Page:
Second, animals may need additional treatment, such as antibiotics or anti-inflammatories. Most bad cases of anal sacculits, anal sac impaction, or anal sac abscesses need medication and aggressive rechecks before they are not painful or affected. It’s not generally the case that medications alone will work.
Third, we must remove the cause. Are allergies causing chronic licking, which is causing the anal sacs to be inflamed? Is your animal’s diet not allowing for a normal stool texture? Do you need to add fiber to the diet? Is your dog anxious, and this anxiety manifests in back-end licking? Are there intestinal parasites present? Is there infiltrative disease? Is there a chronic infection? Is there another animal in the house that is over-grooming the affected animal? We need to fix this.
Fourth, sometimes the anal sacs need to be removed. It’s not a cheap therapy, and it is surgery. But sometimes after coming into the clinic every two weeks and having anal sac disease a constant part of their lives, some owners elect to remove them.
As a final note, most dog owners know or have heard of anal sac issues, but most cat people are thinking that this is not applicable. This problem affects many mammals. So I’m sorry to say that even the sweetest of felines has the foulest of anal sac scents. I’ve had a run, lately, of seemingly ill cats who magically became “new” cats after their anal sacs were expressed. And, for those who play with the skunks, beavers, and opossums of your neighborhood, though I’m sure you have more on your mind, also be aware. Humans have them too, but I will let you and your loved ones google that on your own on your non-work computer.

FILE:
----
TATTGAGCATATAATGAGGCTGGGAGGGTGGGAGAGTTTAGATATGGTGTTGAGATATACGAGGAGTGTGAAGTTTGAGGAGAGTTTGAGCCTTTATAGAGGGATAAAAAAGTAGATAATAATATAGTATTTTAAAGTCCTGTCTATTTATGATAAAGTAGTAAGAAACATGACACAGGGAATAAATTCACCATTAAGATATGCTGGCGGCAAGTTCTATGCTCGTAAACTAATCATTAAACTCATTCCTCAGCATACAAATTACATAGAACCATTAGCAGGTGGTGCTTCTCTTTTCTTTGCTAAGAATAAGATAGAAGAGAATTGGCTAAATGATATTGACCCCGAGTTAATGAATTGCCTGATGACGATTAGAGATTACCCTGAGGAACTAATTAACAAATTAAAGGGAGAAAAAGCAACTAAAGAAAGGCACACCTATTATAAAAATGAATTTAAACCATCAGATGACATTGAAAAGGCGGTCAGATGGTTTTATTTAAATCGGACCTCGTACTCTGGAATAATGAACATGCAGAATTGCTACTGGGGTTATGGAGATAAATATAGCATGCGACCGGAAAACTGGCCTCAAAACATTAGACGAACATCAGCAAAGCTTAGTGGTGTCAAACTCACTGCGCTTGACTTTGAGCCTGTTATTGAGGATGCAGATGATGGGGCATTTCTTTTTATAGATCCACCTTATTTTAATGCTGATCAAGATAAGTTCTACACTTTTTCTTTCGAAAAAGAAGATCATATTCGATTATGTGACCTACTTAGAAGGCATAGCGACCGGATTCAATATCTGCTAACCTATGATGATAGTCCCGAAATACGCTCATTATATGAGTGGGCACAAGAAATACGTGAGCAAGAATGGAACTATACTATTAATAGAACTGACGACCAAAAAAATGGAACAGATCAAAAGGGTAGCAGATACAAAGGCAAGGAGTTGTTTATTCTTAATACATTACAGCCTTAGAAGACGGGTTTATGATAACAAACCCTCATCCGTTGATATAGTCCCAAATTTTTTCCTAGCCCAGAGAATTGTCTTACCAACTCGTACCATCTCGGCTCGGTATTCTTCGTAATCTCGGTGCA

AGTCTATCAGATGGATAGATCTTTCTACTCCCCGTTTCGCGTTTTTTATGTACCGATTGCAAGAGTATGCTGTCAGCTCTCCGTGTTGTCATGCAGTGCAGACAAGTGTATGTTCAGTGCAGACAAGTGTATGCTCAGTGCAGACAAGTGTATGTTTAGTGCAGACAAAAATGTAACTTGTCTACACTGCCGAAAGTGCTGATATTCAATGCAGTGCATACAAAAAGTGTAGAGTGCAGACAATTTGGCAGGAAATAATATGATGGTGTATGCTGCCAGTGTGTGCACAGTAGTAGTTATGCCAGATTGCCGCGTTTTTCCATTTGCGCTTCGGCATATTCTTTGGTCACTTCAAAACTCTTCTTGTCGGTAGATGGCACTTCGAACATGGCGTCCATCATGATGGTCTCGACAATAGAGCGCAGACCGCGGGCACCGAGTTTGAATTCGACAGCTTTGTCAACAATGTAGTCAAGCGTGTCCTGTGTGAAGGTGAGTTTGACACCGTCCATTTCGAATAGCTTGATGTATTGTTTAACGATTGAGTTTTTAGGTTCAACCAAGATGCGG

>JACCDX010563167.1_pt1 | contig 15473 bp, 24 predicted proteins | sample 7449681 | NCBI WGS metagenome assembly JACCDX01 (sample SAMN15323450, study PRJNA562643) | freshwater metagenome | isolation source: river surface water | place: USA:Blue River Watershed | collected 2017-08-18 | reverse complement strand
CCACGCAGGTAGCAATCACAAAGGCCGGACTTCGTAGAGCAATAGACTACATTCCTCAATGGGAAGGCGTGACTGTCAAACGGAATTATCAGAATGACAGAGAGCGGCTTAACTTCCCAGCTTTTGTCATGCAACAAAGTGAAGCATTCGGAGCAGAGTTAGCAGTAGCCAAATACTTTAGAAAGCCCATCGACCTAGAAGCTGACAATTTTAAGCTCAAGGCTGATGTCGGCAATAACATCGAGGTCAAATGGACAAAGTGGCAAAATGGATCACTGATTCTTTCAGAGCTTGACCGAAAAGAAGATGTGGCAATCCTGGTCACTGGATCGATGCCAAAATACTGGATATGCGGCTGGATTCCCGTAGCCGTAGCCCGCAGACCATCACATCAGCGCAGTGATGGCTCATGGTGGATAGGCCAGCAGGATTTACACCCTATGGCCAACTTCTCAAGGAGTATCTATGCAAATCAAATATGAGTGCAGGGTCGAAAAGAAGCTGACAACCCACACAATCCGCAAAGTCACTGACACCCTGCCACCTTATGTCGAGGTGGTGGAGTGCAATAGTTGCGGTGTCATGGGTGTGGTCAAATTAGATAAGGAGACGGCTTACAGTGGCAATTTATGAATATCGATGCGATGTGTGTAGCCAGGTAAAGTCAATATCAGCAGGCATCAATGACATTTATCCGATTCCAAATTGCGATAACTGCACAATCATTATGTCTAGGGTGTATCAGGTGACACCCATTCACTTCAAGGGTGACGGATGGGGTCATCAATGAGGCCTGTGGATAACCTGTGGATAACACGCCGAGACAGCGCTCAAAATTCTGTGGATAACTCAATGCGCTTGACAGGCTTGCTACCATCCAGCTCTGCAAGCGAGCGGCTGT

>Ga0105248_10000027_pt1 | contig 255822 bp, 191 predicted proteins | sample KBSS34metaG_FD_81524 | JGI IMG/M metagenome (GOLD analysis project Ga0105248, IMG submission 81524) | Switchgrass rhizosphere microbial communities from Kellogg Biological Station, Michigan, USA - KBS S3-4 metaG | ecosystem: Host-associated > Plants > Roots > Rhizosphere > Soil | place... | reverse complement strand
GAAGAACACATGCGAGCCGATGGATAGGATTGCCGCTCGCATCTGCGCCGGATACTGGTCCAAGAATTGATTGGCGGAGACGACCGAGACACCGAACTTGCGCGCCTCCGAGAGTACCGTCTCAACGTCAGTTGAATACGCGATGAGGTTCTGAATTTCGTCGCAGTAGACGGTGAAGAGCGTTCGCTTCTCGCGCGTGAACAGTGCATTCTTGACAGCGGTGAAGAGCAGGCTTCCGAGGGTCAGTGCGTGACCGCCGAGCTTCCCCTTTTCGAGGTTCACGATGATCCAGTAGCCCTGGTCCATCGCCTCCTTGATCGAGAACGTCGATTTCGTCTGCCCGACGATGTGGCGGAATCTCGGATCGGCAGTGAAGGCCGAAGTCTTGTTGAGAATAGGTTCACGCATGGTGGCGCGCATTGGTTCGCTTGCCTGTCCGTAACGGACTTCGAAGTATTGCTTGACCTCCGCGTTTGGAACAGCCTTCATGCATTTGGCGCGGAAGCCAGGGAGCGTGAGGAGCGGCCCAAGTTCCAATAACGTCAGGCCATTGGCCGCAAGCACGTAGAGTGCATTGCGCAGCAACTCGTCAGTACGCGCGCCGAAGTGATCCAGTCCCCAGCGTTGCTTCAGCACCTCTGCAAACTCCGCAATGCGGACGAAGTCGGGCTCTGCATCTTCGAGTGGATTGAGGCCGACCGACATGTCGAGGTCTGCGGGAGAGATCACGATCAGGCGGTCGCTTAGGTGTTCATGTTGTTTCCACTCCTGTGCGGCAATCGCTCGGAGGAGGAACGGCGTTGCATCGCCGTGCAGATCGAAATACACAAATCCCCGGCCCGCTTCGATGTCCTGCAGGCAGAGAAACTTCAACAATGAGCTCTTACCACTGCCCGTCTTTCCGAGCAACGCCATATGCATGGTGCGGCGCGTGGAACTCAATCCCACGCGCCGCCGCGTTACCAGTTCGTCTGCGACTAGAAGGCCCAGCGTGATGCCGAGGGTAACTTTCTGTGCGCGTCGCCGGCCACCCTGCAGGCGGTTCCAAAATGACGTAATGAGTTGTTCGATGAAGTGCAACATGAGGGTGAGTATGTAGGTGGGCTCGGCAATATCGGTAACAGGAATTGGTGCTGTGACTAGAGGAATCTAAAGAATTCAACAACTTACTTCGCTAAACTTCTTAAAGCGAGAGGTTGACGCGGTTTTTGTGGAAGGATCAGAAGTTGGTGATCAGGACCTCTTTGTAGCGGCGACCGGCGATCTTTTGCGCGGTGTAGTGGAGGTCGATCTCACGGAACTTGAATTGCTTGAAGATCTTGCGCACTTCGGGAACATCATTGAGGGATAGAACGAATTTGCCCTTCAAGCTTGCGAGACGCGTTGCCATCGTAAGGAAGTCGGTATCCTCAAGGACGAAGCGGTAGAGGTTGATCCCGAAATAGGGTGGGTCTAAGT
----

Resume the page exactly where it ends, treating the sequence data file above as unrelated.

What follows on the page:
Read things from Canada, do anything related to Canada, enjoy the summer weather noticed when opening the windows after the scent of your animal’s anal sacs permeate the walls of your Chicago apartment.
Brett Grossman, DVM
Medical District Veterinary Clinic